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Angiogenesis, the growth of new blood vessels from pre-existing vessels, is an essential step in solid tumor progression and the formation of metastases. The development of a new vasculature requires an integration of multiple signals from secreted factors such as Vascular Endothelial Growth Factor (VEGF) and angiopoietins as well as cell-matrix adhesions. Recent evidence suggests that the Hedgehog family of secreted growth factors may function in the regulation of vasculogenesis and angiogenesis during embryonic development. Hedgehog signaling has also been shown to be aberrantly reactivated leading to enhanced tumor growth in several cancers including basal cell carcinoma, medulloblastoma, and cancers of the prostate, colon, and pancreas. Therefore, we chose to investigate how Hedgehog signaling may be involved in regulating angiogenesis. Analysis of human and murine endothelial cells in vitro and in vivo by RT-PCR and in situ hybridization demonstrated the expression of Patched-1, the Hedgehog transmembrane receptor, as well as the serpentine receptor Smoothened. Investigation of two murine endothelial cell lines, bEND3 and EOMA, indicated that bEND3 cells predominantly express Gli3 while EOMA cells predominantly express Gli1. Addition of Shh-N to monolayers of bEND3 cells induced the cells to assemble into capillary-like structures, suggesting that Hedgehog signaling may mediate this morphogenic process. Using a three-dimensional collagen gel matrix, we found that inhibition of the Hedgehog signaling pathway with cyclopamine, a specific inhibitor of Hedgehog signaling, prevented endothelial cell capillary formation in a dose-dependent manner between 1 and 10 μM. Additionally, inhibition of Hedgehog signaling by 10 μM cyclopamine treatment blocked HUVEC formation of capillary structures on Matrigel. Treatment of endothelial cell monolayers with cyclopamine resulted in an increase in actin stress fiber formation, suggesting that Hedgehog signaling may play a role in the organization of the actin cytoskeleton. The Rho family of small GTPases are the primary regulators of the actin cytoskeleton, and levels of active RhoA and Rac1 are significantly increased following cyclopamine treatment. Furthermore, GLI3 nuclear localization is increased in cyclopamine treated endothelial cells. Our results suggest that by inhibiting the Hedgehog signaling pathway, endothelial cells undergo a reorganization of the actin cytoskeleton, thereby preventing angiogenesis from occurring. In conclusion, the evidence we present suggests that the Hedgehog signaling pathway plays a critical role in angiogenesis and may be a potential therapeutic target in the prevention of tumor angiogenesis.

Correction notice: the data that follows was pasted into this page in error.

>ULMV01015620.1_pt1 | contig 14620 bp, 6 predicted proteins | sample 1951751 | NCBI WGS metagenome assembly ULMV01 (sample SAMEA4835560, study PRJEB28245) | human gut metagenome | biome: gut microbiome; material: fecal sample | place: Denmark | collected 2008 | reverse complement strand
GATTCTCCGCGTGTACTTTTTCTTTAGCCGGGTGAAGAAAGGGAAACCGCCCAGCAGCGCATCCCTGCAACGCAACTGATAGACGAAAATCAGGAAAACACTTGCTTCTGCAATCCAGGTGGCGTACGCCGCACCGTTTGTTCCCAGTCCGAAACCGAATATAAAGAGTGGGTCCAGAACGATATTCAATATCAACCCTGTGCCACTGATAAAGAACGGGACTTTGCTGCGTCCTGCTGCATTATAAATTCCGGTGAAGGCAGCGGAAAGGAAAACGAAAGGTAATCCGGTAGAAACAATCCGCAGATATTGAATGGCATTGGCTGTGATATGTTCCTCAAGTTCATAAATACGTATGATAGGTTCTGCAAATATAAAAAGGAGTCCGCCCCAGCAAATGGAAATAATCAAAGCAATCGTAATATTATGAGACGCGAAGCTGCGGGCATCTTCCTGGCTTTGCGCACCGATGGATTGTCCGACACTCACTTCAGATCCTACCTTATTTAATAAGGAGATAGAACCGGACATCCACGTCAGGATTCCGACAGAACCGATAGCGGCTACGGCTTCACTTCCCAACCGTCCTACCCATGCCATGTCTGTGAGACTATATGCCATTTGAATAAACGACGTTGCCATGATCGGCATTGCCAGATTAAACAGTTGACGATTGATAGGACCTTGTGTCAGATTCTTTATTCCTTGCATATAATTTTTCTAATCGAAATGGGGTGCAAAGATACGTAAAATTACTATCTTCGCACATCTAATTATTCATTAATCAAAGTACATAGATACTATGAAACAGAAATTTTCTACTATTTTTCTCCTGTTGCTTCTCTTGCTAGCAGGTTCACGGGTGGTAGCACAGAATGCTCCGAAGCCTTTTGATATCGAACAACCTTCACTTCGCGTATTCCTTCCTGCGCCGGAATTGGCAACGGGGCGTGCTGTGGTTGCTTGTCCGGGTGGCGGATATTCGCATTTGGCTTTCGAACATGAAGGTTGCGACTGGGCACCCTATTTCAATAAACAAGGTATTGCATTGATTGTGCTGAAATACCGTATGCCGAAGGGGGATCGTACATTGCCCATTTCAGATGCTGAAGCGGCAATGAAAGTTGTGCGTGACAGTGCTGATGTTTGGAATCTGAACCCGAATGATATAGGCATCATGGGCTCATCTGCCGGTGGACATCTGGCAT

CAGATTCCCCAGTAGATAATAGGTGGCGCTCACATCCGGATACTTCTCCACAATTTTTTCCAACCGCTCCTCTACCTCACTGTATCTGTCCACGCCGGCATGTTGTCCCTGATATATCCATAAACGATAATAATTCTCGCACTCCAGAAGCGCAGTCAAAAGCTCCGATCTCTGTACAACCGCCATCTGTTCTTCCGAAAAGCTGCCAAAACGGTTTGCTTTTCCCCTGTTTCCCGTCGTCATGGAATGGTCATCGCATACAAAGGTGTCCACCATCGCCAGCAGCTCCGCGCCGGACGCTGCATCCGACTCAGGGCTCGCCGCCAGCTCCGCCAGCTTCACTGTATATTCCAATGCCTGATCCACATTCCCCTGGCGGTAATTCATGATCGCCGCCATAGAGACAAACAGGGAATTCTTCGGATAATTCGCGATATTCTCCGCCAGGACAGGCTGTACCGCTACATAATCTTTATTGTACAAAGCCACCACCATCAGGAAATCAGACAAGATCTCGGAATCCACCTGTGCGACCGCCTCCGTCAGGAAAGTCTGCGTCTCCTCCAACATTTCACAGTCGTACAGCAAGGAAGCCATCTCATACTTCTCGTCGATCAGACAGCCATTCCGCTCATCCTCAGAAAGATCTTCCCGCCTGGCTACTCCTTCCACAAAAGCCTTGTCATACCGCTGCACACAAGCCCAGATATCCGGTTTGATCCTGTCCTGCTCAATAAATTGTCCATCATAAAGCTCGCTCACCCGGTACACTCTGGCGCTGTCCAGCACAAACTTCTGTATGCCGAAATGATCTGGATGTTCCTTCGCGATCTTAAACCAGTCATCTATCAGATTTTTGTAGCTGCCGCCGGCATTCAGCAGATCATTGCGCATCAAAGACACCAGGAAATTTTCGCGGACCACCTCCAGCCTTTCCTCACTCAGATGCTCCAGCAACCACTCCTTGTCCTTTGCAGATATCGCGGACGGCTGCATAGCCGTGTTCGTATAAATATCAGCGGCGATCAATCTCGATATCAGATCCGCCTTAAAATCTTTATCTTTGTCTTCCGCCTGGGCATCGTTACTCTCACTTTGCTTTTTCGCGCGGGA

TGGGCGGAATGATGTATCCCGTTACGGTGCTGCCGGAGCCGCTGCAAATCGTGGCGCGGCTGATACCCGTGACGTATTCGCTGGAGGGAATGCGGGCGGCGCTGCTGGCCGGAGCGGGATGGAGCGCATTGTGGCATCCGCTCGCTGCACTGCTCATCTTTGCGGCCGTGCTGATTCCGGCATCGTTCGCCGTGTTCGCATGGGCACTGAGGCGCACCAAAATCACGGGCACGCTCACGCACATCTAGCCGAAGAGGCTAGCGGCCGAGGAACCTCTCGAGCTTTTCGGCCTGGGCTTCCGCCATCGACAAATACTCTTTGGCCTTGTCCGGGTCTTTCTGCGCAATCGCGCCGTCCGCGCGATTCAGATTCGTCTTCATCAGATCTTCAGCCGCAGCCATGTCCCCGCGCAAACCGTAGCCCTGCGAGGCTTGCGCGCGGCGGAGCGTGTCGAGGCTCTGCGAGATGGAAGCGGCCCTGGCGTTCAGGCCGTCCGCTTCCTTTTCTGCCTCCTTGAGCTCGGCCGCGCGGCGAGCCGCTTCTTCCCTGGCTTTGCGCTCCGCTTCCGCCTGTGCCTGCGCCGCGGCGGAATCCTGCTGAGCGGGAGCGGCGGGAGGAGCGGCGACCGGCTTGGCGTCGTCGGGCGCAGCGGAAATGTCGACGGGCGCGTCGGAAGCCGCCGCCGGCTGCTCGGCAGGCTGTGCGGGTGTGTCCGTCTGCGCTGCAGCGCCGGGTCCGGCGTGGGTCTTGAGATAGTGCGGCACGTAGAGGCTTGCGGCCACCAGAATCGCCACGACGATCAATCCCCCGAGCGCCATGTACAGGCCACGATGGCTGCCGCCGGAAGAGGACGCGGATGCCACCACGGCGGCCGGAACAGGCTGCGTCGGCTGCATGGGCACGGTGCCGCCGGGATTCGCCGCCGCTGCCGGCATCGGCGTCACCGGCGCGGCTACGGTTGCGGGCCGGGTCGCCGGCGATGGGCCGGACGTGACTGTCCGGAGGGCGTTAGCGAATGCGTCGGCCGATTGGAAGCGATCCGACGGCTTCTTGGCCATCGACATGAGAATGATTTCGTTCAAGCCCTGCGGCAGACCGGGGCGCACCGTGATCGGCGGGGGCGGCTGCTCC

[Proc Amer Assoc Cancer Res, Volume 46, 2005]